“There’s a one in billions chance [we’re in] base reality,” he said. …

“I’ve had so many simulation discussions it’s crazy,” Musk said. “It got to the point where every discussion was the AI or simulation conversation and my brother and I finally agreed we would ban such conversations if we were ever in a hot tub because it really kills the magic.”

If we are in a simulation, could we get out? There are people working on it. This throwaway snippet…

Many people in Silicon Valley have become obsessed with the simulation hypothesis, the argument that what we experience as reality is in fact fabricated in a computer; two tech billionaires have gone so far as to secretly engage scientists to work on breaking us out of the simulation.

…but that was 6 years ago and I haven’t heard of anything since.

It’s intriguing to imagine how breakout might occur.

There seem to be three main avenues:

  • Observe an inconsistency that proves that we are in a simulation, e.g. a feature of the universe that should correspond with the laws of physics as understood, but manifests in a way that shows that the simulation machine is conserving resources. e.g. we get to Proxima Centauri and it turns out the star is just a big painting on cardboard, that kind of thing only more subtle. (How to use the observation to break out is left an exercise for the reader.)
  • Do something so appealing or unusual that the Simulation Runners are motivated to intervene.
  • Hack our way out – taking advantage of the fact that there is a computational substrate to our simulated universe, cause a buffer overflow or race condition or out of bounds error, or something, and break out to the containing machine. e.g. is it possible to construct some kind of in-memory data structure (being, perhaps: a structure in our physical universe) that somehow triggers a parse error and is read as code? Could we run our own programs on the simulator?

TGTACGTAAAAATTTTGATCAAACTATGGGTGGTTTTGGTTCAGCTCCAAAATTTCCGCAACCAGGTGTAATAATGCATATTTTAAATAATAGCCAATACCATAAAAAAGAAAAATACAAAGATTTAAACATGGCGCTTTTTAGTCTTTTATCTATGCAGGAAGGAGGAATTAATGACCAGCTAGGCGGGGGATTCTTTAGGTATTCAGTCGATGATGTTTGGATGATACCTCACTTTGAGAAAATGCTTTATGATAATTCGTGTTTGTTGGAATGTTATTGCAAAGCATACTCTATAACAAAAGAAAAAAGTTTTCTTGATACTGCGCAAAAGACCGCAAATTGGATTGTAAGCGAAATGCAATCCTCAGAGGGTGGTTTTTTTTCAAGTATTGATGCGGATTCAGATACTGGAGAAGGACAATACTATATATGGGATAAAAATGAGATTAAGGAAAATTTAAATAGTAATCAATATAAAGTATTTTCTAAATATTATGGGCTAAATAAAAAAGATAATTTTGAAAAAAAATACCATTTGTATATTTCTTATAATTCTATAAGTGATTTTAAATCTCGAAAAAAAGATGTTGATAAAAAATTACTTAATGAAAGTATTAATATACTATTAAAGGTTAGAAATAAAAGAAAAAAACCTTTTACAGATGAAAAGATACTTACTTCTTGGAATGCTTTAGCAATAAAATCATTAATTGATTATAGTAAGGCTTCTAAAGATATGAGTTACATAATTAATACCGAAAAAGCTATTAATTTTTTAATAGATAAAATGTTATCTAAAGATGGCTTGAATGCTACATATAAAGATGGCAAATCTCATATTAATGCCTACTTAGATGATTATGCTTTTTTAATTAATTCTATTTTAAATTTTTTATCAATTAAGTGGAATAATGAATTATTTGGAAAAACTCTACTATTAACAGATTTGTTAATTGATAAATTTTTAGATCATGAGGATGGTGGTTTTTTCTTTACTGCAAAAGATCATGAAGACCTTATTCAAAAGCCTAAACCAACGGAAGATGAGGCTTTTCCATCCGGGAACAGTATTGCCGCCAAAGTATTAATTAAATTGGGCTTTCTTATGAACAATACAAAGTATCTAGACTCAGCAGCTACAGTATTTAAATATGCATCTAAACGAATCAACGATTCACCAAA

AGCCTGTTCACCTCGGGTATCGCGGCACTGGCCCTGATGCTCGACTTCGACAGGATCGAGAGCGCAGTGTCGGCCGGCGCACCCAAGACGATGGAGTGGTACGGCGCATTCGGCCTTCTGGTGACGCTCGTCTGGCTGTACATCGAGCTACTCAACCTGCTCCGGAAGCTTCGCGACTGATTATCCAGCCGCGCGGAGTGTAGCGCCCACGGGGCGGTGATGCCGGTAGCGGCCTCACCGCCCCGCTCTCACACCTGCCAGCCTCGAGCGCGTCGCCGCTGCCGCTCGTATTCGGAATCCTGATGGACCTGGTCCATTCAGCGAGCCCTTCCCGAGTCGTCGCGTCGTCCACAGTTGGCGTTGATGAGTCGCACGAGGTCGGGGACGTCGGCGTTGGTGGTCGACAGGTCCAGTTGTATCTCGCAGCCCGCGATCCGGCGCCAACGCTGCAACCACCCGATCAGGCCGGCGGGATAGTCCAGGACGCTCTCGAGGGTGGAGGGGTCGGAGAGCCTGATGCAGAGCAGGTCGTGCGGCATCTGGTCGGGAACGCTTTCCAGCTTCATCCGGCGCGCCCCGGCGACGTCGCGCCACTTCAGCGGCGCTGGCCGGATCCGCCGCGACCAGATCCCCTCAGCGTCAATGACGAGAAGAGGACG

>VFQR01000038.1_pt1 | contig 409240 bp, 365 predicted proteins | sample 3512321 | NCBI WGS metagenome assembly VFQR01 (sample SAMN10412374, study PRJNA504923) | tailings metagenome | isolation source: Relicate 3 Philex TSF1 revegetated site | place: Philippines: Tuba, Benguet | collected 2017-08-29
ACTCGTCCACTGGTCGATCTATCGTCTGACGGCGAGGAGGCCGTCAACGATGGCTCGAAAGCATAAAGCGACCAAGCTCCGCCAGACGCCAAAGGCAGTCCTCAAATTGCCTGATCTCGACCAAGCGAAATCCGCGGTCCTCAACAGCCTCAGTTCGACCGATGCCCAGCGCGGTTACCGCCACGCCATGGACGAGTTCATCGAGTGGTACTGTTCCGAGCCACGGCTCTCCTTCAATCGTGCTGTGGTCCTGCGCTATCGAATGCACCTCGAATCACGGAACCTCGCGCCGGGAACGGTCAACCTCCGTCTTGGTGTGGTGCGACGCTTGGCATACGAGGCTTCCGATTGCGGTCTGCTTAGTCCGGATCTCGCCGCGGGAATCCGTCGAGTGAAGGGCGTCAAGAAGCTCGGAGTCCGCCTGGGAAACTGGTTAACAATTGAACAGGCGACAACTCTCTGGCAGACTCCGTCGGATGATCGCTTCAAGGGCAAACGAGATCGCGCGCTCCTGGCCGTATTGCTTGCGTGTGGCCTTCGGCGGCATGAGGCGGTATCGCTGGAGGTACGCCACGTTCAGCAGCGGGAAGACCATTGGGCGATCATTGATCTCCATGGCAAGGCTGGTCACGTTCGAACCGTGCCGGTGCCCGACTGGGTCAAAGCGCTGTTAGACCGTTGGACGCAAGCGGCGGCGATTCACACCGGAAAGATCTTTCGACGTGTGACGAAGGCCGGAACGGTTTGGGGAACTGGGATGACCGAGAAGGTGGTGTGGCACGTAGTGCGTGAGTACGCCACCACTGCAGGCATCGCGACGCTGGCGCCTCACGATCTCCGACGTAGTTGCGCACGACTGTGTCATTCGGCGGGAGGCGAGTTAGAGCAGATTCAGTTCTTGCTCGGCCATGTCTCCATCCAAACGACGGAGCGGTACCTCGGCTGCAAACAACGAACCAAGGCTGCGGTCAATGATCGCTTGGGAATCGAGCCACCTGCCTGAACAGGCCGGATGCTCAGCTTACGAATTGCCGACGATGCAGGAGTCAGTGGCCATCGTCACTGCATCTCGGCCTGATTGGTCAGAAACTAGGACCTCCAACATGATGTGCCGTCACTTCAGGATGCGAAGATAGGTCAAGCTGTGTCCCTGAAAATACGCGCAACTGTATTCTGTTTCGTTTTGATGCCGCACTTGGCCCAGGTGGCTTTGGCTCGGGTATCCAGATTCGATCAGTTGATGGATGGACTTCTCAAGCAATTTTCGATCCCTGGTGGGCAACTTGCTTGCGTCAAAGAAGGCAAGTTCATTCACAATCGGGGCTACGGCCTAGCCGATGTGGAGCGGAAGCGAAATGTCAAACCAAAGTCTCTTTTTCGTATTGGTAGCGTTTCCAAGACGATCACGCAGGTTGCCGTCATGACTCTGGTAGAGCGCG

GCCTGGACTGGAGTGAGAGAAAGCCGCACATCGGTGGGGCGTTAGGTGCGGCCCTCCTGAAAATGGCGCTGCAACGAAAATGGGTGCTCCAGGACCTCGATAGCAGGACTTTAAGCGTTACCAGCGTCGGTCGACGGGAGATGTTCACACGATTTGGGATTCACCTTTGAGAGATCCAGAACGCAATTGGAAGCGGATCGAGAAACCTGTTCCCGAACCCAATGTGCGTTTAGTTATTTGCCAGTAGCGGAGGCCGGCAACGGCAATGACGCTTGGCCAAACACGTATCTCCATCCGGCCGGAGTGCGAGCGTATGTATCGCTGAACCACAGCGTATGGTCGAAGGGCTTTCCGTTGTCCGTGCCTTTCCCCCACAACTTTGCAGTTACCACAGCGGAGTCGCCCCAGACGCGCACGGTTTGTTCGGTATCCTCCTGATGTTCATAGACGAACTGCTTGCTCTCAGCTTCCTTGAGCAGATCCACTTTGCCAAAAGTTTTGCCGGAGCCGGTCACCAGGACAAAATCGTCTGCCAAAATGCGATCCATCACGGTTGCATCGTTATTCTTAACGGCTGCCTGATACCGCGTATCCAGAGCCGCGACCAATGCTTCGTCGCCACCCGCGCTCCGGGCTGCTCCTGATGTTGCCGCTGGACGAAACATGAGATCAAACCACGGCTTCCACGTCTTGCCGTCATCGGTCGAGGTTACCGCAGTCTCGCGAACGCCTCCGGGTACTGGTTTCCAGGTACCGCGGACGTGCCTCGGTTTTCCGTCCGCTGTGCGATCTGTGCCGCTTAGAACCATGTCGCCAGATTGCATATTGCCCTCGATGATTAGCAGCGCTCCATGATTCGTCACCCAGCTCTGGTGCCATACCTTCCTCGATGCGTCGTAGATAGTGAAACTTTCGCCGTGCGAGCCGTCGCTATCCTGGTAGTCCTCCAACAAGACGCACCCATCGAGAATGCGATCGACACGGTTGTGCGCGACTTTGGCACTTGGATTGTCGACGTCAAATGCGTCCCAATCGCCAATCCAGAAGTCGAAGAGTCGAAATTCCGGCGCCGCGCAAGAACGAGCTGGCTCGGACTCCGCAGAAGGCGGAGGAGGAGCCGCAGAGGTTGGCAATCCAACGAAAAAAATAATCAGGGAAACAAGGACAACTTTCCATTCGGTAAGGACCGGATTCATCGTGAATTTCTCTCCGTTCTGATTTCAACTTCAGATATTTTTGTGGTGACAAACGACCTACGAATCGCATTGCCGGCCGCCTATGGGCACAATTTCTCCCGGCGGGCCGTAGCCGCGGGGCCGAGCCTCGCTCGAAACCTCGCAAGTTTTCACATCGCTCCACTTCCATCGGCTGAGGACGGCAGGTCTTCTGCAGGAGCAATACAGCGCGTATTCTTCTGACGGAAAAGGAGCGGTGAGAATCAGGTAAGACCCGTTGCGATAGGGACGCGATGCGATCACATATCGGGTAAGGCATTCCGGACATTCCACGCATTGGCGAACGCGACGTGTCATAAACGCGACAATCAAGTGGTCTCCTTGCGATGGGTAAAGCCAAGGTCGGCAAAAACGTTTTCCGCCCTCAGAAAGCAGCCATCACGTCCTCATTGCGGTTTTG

It’s odd, imagining that I might be a document, and further imagining that there might be a specific thought I may one day have (thoughts being physical structures, according to Hebb’s rule) that could prise open an escape hatch from the simulation sandbox.


It is possible to reprogram Super Mario from inside Super Mario. Like, it’s possible to glitch Super Mario to write data into system memory, and then glitch it again to execute that data as code. So here’s a video of using code injection to run Flappy Bird inside Super Mario (YouTube). They first inject a 26 byte bootloader, using that to write Mario’s x-coordinate to memory on a spinjump, and that allows reliably loading a much larger payload. The whole process is WILD. Um. So something like that but IRL?


Bostrom, B. N. (2003). Are We Living in a Computer Simulation? Philosophical Quarterly, 53(211), 243-255.


The Aleph (Wikipedia), a short story by Borges (1945). PDF here.

The author meets someone who has found an Aleph.

He explained that an Aleph is one of the points in space that contains all other points.

It’s downstairs.

“It’s in the cellar under the dining room,” he went on …

So they go and see it.

On the back part of the step, toward the right, I saw a small iridescent sphere of almost unbearable brilliance. At first I thought it was revolving; then I realised that this movement was an illusion created by the dizzying world it bounded. The Aleph’s diameter was probably little more than an inch, but all space was there, actual and undiminished. Each thing (a mirror’s face, let us say) was infinite things, since I distinctly saw it from every angle of the universe. I saw the teeming sea; I saw daybreak and nightfall; I saw the multitudes of America …


In April 2003 at a party in San Francisco, after a particularly lengthy run-up, we managed to manifest the Aleph, an actual centre of the universe, a single point in space and time in which all else is contained, infinity hanging in the air, there for the taking, right in the middle of our group.

Reader: I ate it.

More posts tagged:
Follow-up posts:

If you enjoyed this post, please consider sharing it by email or on social media. Here’s the link. Thanks, —Matt.